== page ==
Carnegie Mellon University's Philip R. LeDuc and his collaborators in Massachusetts and Taiwan have made discovery that could ultimately unlock the mystery of how proteins play a central role in the mechanics of biological processes in people.
"For over 15 years, researchers have been mainly focusing on a protein called Integrin to study these cell functions, but our team found that another lesser known protein called Syndecan-4 is extremely important in cell behavior in a field called MechanoBiology (a field linking mechanics and biology). Syndecan-4 is known to play an essential role in a variety of diseases like cancer," LeDuc said.
In cancer and wound healing, LeDuc explains, one of the critical factors between more treatable primary cancer and secondary cancer, which has spread throughout the body is the ability for cells to leave the primary tumor and crawl to other places in the body through the blood stream.
"The process of cell crawling is heavily influenced by MechanoBiology and this protein, Syndecan-4, is part of that," LeDuc said. "If MechanoBiology can be better understood, new directions for cancer and wound healing treatments could be made."
LeDuc's new findings appear in the Dec. 29 edition of the prestigious journal Proceedings of the National Academy of Sciences along with complementary work that is appearing in another highly respected journal, Nature Protocols.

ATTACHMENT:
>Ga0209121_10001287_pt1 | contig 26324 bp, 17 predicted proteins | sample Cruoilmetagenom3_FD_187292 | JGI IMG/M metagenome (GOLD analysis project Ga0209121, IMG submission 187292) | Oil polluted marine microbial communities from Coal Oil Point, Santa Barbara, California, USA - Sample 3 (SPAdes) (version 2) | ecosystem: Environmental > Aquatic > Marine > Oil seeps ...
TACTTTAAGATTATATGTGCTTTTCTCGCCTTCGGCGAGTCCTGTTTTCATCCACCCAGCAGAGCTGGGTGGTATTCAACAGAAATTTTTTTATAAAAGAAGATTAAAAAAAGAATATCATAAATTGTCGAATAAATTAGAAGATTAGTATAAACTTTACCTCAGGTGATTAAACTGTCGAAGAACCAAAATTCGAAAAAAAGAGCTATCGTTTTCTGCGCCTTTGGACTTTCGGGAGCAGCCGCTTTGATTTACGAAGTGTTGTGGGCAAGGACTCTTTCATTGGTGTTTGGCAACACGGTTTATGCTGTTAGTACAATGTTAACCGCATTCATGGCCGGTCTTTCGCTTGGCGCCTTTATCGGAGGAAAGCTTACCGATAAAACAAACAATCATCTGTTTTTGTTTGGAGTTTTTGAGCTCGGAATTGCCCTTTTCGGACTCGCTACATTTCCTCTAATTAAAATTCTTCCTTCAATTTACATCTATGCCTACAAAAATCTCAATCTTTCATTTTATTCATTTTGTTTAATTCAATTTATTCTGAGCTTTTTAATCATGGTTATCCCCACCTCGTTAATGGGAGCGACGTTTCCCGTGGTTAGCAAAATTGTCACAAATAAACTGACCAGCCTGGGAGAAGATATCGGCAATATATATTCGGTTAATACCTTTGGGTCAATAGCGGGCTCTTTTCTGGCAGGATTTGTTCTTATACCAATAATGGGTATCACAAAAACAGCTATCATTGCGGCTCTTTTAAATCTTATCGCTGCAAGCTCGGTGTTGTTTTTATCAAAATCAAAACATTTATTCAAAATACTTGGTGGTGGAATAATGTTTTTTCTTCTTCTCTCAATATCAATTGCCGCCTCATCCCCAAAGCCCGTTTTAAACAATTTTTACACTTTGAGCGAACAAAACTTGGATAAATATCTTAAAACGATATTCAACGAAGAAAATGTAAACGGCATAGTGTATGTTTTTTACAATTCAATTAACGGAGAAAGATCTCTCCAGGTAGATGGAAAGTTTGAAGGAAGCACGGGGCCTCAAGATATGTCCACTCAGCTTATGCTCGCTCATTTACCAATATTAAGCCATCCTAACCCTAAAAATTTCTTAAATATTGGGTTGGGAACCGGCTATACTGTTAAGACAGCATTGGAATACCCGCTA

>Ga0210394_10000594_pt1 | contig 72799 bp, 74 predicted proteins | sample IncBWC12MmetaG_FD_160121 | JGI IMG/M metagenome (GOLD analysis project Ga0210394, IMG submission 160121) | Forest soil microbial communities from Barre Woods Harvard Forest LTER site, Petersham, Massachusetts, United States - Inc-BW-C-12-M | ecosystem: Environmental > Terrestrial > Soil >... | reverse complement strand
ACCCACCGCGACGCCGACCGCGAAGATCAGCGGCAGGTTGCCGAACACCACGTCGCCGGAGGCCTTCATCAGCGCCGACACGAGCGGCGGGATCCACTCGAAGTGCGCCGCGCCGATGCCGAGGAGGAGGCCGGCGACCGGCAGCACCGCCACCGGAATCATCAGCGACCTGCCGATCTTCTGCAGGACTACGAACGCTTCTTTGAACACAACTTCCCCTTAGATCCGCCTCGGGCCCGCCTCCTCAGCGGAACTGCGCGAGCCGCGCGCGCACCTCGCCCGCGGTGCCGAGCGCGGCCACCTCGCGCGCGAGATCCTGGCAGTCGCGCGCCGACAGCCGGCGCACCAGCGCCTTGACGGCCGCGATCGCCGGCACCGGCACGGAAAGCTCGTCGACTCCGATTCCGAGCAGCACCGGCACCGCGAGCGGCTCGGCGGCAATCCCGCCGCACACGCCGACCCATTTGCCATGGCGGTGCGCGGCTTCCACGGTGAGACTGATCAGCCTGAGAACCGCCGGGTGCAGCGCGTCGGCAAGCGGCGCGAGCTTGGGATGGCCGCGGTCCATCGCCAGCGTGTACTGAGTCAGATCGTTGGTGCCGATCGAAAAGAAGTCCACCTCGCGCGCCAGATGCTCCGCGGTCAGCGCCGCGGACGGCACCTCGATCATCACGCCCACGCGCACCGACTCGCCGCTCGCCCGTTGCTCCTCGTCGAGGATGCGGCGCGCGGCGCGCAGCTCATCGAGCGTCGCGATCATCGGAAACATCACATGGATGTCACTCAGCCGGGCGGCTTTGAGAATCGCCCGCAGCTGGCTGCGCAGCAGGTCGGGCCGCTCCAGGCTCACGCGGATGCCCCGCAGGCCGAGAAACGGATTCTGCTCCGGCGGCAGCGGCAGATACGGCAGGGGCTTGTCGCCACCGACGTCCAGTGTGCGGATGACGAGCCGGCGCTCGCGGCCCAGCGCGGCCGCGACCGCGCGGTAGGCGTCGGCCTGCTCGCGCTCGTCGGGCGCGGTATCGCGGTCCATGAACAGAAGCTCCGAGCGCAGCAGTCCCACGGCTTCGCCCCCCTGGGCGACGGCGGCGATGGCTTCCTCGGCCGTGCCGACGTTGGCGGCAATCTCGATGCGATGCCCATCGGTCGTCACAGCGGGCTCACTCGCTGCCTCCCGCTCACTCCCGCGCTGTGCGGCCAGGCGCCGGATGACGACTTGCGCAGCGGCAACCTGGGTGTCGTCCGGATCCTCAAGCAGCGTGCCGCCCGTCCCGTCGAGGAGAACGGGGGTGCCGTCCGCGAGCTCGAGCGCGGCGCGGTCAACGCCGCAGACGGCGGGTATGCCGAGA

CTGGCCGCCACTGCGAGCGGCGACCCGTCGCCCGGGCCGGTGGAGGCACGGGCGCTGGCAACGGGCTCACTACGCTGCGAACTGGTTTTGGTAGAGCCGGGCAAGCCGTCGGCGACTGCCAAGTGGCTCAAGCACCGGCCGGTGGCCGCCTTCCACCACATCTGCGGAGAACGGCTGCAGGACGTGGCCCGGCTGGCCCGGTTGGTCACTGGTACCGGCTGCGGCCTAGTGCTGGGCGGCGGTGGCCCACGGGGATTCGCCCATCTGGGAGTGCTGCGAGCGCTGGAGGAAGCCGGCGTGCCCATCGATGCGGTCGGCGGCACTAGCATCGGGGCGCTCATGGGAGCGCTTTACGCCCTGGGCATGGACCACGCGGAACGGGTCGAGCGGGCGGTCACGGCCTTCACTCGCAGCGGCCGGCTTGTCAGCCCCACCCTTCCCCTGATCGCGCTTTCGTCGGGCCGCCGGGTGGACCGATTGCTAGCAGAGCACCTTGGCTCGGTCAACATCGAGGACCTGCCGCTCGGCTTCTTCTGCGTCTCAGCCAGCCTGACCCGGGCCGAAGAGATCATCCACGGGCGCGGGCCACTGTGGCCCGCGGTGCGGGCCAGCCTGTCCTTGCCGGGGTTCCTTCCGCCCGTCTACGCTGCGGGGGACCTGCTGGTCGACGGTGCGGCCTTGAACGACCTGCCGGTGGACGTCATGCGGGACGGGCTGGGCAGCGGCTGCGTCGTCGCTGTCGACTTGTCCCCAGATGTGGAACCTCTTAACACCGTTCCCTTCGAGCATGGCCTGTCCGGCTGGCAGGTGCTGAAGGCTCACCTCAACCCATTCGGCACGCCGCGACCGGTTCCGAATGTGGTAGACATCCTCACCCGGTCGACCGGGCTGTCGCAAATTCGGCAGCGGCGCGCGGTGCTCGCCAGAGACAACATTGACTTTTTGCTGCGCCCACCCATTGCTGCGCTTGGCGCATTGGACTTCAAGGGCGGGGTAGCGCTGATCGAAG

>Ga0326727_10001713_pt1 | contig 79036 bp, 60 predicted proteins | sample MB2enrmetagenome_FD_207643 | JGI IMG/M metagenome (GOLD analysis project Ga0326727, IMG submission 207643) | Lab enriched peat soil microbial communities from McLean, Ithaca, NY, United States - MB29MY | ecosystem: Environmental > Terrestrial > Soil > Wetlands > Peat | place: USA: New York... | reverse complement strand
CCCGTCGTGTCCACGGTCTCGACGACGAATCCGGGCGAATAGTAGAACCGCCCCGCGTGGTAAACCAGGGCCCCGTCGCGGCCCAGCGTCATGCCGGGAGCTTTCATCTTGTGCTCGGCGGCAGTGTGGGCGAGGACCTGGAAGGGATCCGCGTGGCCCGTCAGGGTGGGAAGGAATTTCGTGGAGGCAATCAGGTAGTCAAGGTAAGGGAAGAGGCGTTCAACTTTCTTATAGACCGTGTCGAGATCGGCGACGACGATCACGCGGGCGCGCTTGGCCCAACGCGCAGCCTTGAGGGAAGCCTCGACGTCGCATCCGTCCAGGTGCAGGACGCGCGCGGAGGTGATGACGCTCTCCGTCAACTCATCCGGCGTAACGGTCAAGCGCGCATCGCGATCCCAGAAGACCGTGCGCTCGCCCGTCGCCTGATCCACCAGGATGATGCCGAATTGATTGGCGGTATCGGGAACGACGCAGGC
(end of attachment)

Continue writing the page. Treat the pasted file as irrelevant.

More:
Essentially what his research does is take a look at how a protein's shape and form determines how it functions in the human body from a mechanics perspective. Proteins are composed of long chains of amino acids than can form bonds with other molecules in a chain, kinking, twisting and folding into complicated, three-dimensional shapes, such as helices or densely furrowed globular structures.
"These folded shapes are immensely important because they can define a protein's function in the cell," said LeDuc, who is also developing novel biologically inspired diagnostic approaches and materials as well as computational methods to understand molecular behavior.
LeDuc said his research finds that some protein shapes fit perfectly into cell receptors, turning chemical processes on and off, like a key in a lock. With mechanics changing the shape of proteins, LeDuc says the key might no longer fit into the lock, and serious consequences in the body can occur when proteins fail to assume their preordained shapes or fail to connect properly.
"Misguided proteins have been linked to disease such as cancer, arthritis and wound healing, among others," LeDuc said. "Our research is looking at how protein shapes affect cells and how cell biomechanics impacts the entire process."